Queen, and Good Queen Bess.
o Enjoyed enormous popularity during her life and became
an even greater legend after her death.
o Her reign was marked by her effective use of
Parliament and the Privy Council, a small advisory body of the important state
officials, and by the development of legal institutions in the English
o Restored Protestantism in England -the Anglican Church.
o Was educated, shrewd, forceful/assertive.
o Used her authority for the common good.
o Earned the loyalty and confidence of her people.
o Sponsored William Shakespeare and Christopher Marlow.
o Created a very stratified society: Royalty, Nobility,
Gentry, and yeomen.
o Spent money lavishly.
o To raise funds, she sold off royal lands, offices,
licenses, monopolies, and the right to collect customs.
o Her government enacted legislation known as the Poor
Laws, which made every local parish responsible for it's own poor, created
workhouses, and severely punished homeless beggars.
o One of the queen's most important economic decisions
was to issue a new currency that contained a standard amount of precious metal.
This raised confidence in the currency and also allowed businesses to enter
into long-term financial contracts.
o Built the strongest navy of the time period.
o Worked hard to ensure a balance of power between England and
other powerful nations.
o Supported the Dutch rebels in their struggle against
Philip II of Spain.
o Defended the nation against the powerful Spanish naval
force known as the Spanish Armada. The defeat of Spain established the glory of the
English navy and inspired merchants and explorers toward colonization of a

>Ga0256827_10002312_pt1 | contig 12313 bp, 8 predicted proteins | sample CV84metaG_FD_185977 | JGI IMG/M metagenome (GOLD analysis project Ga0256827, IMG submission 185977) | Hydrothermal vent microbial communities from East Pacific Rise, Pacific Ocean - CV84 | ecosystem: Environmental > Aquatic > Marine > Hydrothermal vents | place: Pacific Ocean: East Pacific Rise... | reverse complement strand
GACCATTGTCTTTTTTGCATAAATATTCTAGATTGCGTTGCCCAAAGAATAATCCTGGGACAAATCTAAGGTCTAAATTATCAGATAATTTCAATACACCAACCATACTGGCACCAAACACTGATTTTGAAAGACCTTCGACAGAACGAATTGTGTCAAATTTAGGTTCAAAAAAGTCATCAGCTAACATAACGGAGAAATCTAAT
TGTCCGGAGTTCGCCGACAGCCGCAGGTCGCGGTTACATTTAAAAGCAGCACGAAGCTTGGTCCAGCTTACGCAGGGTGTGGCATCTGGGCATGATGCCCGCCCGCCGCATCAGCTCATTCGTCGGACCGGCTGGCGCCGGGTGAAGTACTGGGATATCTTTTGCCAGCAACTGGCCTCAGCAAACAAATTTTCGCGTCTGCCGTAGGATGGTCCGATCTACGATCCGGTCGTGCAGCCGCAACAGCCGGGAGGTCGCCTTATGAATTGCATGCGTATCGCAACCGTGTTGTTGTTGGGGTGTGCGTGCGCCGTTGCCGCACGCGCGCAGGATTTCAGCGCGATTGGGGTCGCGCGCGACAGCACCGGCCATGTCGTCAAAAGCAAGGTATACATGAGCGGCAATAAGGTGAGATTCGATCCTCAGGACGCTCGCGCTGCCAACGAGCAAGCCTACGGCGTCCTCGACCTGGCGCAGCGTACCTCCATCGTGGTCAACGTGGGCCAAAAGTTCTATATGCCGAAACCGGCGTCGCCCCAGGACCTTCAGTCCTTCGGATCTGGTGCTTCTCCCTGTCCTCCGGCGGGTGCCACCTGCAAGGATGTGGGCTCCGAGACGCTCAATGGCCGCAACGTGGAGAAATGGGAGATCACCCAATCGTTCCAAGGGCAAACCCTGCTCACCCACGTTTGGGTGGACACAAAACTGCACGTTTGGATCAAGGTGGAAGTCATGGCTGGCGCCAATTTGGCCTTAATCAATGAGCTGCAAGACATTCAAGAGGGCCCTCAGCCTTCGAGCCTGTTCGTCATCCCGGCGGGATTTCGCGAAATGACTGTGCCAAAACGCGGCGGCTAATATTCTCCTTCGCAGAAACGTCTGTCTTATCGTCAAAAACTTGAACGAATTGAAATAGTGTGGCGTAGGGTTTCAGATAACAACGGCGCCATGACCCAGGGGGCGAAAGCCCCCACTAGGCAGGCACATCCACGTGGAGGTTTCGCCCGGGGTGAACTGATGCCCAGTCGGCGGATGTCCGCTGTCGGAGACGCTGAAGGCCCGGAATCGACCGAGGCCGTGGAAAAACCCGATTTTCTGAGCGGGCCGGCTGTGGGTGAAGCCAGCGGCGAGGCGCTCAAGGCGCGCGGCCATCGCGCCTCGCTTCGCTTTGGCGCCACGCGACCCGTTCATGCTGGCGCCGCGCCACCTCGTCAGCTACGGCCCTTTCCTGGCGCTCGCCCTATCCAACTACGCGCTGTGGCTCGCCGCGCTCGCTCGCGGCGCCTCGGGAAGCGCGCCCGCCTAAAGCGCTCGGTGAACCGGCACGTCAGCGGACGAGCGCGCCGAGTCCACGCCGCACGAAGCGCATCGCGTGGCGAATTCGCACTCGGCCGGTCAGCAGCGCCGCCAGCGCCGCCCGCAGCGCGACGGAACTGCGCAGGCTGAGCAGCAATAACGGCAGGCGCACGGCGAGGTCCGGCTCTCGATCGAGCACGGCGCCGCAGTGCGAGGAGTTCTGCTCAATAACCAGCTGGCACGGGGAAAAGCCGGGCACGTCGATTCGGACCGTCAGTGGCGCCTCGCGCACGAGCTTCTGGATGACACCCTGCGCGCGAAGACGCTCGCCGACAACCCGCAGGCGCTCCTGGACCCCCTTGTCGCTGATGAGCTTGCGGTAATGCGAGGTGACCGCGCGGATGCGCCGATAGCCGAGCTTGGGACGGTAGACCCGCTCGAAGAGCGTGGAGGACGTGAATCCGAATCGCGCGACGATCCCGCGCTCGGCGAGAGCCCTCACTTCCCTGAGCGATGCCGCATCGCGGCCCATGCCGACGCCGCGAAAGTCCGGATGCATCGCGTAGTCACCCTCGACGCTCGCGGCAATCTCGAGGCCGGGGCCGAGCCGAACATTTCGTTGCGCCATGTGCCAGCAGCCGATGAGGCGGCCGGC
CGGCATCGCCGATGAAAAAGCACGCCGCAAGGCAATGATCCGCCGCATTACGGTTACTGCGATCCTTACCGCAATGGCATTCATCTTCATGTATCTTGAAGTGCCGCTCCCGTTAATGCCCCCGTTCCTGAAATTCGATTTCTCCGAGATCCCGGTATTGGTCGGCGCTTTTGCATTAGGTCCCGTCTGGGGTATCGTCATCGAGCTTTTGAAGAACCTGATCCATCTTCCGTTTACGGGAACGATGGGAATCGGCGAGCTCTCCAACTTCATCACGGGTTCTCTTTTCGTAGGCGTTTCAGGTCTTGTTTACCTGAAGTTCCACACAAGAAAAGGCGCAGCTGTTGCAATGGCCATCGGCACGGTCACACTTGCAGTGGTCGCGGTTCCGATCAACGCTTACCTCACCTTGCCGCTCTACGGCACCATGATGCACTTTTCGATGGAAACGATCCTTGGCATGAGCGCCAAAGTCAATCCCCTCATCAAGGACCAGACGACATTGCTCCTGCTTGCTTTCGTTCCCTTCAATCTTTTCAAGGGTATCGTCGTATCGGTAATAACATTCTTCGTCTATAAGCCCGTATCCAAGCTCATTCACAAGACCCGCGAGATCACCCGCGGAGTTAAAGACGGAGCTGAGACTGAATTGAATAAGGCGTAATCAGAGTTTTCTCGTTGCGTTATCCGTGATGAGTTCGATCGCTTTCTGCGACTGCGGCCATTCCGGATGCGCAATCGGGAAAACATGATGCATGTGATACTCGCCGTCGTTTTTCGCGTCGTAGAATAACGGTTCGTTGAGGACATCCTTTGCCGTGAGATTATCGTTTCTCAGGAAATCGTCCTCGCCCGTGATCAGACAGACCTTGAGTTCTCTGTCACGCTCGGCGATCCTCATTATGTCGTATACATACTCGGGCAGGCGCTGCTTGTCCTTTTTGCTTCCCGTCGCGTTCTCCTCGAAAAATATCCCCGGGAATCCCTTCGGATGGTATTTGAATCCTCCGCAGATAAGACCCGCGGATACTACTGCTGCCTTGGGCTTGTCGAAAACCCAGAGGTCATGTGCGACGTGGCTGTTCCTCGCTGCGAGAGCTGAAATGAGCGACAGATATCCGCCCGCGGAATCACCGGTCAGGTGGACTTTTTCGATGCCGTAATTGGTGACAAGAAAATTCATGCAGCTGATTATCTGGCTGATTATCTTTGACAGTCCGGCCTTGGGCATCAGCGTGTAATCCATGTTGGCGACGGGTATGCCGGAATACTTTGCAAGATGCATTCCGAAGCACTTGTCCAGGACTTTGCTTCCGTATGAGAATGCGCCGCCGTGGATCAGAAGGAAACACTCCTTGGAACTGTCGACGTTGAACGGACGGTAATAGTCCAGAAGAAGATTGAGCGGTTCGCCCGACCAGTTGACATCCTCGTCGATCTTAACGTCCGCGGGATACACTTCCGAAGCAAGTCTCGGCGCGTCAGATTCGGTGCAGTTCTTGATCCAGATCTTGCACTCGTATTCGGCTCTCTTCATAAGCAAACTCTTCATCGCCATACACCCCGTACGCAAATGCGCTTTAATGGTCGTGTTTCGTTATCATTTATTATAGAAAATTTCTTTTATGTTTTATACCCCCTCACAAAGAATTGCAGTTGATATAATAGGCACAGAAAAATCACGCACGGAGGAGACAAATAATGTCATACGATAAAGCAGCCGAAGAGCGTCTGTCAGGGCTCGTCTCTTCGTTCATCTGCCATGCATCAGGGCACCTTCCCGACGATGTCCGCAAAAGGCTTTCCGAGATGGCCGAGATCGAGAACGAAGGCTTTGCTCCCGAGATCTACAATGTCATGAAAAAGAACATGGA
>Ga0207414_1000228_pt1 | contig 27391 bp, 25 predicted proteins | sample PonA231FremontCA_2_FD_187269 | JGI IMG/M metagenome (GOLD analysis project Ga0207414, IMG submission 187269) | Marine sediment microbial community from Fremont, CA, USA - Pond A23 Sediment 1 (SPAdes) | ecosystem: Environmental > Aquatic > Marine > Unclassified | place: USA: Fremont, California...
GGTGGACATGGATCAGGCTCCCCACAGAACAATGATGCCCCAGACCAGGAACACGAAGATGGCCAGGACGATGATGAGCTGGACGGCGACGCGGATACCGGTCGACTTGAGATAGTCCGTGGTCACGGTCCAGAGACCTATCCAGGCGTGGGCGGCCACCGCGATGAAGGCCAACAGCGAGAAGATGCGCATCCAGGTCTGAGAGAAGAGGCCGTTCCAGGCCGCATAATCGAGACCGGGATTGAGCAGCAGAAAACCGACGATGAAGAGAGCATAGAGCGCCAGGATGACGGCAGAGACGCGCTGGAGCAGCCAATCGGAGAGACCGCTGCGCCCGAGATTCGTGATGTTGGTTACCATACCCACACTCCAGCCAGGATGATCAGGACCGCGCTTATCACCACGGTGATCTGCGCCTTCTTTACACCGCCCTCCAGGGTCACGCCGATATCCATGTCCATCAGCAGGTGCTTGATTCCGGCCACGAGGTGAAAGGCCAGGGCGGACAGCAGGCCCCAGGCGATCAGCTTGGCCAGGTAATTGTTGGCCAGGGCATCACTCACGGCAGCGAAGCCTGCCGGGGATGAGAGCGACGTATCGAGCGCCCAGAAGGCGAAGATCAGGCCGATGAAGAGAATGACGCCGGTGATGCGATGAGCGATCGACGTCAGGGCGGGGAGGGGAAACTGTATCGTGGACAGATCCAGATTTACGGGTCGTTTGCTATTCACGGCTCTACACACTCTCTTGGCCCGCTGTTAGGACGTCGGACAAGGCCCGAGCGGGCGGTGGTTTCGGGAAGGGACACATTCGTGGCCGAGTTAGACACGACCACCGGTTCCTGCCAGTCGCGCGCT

o Made Scotland
a Protestant ally of England.
o Appointed her cousin, Mary Stuart as Mary, Queen of
Scots. Later, under extreme pressure, had Mary Stuart executed for
o She was the last of the Tudor monarchs, never marrying
or producing an heir, and was succeeded by her cousin, James VI of Scotland, who
becomes James I of England.
Absolute rulers in England are
overthrown, and Parliament gains power.
Monarchs Defy Parliament
- James I of Scotland becomes king of England in
- Struggles with Parliament over money, Church
Charles I Fights
- James’s son, Charles I, becomes king in 1625
- Also fights with Parliament over money
- Parliament forces him to sign Petition of Right
- Petition limits Charles’s power, but he ignores
English Civil War... again
War Topples a King
- In 1641, Parliament passes laws to limit king’s
- Result is English Civil War (1642–1649) between
- In 1644, Oliver Cromwell becomes general on
- After Puritans win, Charles faces trial and
execution in 1649
- Oliver Cromwell occupies a unique place in
English history. Between 1653 and 1658 he ruled the UK, with